Washington, August 22 : In the run-up to the U.S. presidential elections, a team of Canadian and Italian researchers has shown that a common psychological testing methodology called the 'implicit association test' can enable pollsters to determine how the undecided will vote, even before the voters know themselves.
Bertram Gawronski of The University of Western Ontario says that many times people have already made up their minds at an unconscious level, even when they consciously indicate they are undecided.
He says that using the implicit association test, his team could tap into such automatic mental associations of the participants in their study, and eventually predict their future decisions.
Wirking with Silvia Galdi and Luciano Arcuri in Vicenza, Italy, Gawronski interviewed 129 residents about the impending enlargement of a U.S. military base in their community.
He pointed out that the plans were controversial, and media reports showed strong polarization among residents.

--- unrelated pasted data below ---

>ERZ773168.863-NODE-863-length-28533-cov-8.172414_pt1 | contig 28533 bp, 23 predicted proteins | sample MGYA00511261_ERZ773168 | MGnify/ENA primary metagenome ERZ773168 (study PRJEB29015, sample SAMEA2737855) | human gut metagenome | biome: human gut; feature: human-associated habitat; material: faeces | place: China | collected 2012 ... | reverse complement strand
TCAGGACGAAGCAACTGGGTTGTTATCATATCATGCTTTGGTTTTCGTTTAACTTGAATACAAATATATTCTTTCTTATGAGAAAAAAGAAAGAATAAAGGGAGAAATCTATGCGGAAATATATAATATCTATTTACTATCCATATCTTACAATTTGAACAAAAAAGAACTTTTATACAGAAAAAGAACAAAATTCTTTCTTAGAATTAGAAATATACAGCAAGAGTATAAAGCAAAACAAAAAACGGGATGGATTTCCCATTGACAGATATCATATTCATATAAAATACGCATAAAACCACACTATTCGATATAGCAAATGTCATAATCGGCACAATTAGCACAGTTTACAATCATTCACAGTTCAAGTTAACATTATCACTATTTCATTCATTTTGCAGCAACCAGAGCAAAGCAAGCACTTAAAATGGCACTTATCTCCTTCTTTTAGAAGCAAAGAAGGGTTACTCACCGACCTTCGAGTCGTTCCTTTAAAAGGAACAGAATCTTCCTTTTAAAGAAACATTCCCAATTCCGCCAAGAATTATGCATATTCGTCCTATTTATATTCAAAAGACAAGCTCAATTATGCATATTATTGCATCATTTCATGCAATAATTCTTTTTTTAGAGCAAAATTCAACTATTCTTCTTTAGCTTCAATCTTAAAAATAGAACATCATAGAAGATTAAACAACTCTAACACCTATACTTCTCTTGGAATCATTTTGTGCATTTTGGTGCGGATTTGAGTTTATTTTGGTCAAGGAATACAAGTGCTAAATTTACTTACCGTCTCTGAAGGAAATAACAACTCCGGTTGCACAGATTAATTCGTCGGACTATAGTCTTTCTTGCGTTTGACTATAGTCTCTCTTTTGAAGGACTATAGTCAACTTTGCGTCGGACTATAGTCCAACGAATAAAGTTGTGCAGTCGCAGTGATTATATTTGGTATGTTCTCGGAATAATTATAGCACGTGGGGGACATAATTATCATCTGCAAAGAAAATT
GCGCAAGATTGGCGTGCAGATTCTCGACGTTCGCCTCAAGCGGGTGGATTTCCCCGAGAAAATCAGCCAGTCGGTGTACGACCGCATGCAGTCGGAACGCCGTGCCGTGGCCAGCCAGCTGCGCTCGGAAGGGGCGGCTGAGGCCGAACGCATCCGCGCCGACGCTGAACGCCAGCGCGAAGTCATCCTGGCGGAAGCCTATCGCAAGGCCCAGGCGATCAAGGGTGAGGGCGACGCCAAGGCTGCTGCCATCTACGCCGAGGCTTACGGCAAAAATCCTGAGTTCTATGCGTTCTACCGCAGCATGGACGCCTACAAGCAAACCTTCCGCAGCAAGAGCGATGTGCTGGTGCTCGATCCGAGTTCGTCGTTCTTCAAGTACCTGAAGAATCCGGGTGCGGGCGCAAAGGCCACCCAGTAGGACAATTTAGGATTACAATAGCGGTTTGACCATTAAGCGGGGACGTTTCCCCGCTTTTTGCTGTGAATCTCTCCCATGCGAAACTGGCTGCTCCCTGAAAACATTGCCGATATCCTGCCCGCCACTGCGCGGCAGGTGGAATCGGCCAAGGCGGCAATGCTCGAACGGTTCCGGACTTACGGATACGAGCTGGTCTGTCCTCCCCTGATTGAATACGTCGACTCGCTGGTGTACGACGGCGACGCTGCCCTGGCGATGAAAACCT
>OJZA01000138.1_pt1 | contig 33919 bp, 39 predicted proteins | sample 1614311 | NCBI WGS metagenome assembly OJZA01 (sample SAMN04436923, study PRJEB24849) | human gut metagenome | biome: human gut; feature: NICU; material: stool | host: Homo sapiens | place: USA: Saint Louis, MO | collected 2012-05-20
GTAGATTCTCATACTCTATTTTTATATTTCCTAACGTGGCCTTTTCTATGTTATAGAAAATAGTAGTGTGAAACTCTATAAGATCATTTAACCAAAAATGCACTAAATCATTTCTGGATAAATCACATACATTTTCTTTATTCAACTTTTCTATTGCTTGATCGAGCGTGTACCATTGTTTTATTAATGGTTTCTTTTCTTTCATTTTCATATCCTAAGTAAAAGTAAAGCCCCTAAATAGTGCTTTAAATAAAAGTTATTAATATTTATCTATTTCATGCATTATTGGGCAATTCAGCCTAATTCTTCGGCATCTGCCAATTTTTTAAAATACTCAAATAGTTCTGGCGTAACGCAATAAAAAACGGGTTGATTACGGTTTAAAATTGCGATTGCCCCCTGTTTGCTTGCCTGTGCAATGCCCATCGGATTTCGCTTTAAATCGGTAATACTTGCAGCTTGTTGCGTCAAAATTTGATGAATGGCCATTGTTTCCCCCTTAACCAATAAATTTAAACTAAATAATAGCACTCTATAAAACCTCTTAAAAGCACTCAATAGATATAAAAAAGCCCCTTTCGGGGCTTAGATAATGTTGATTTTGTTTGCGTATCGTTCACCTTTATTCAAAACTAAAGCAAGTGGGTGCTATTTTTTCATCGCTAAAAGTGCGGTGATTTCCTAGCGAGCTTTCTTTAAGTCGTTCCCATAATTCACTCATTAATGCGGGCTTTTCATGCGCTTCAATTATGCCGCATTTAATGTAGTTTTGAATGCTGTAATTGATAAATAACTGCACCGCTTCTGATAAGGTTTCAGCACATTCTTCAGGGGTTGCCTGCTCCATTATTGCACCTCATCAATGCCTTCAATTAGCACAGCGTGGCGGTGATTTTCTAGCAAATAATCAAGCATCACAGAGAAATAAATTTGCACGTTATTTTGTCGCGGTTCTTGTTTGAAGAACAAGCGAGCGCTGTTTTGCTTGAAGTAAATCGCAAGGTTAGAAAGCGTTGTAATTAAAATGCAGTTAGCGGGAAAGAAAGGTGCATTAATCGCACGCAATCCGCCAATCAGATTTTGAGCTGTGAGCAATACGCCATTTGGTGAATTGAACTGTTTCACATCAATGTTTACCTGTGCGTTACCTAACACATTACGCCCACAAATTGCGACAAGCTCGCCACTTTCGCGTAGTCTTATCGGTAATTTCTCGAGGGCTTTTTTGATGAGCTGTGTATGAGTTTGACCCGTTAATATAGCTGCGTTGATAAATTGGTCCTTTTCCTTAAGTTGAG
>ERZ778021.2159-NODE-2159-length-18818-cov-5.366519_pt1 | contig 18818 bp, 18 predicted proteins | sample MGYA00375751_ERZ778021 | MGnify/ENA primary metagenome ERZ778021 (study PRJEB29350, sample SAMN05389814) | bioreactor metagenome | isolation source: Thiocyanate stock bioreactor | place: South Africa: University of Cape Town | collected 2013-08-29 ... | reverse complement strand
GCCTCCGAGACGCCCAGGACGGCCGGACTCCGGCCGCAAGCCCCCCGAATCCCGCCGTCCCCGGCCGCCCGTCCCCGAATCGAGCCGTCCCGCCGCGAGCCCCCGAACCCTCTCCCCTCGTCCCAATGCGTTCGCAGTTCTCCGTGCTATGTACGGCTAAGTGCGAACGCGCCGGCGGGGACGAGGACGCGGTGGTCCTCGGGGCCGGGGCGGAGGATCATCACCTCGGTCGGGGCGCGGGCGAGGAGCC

The researcher revealed that the subjects were interviews twice, one week apart, and each time the participants were first asked if they were 'pro,' 'con' or 'undecided' about the expansion.
The participants were also questioned about their beliefs on environmental, political, economic and other consequences of the enlargement of the base.
Thereafter, the researchers gave the subjects a computer-based latency test of automatic mental associations, in which they were asked to categorize pictures of the base, and positive and negative words as quickly as possible.
The full questioning and testing was performed a second time a week later.
Gawronski says that automatic associations that undecided participants revealed in the first round significantly predicted their conscious beliefs and preferences, as expressed in the second round.
This enabled the researcher to predict future choices of the subjects who were still undecided in the first session, he says.
"This kind of testing has many applications, but certainly political polling at election time would be one. It can't give answers to all questions, but it could certainly help pollsters to get more information than people now share," Gawronski says.
The study has been published in the journal Science.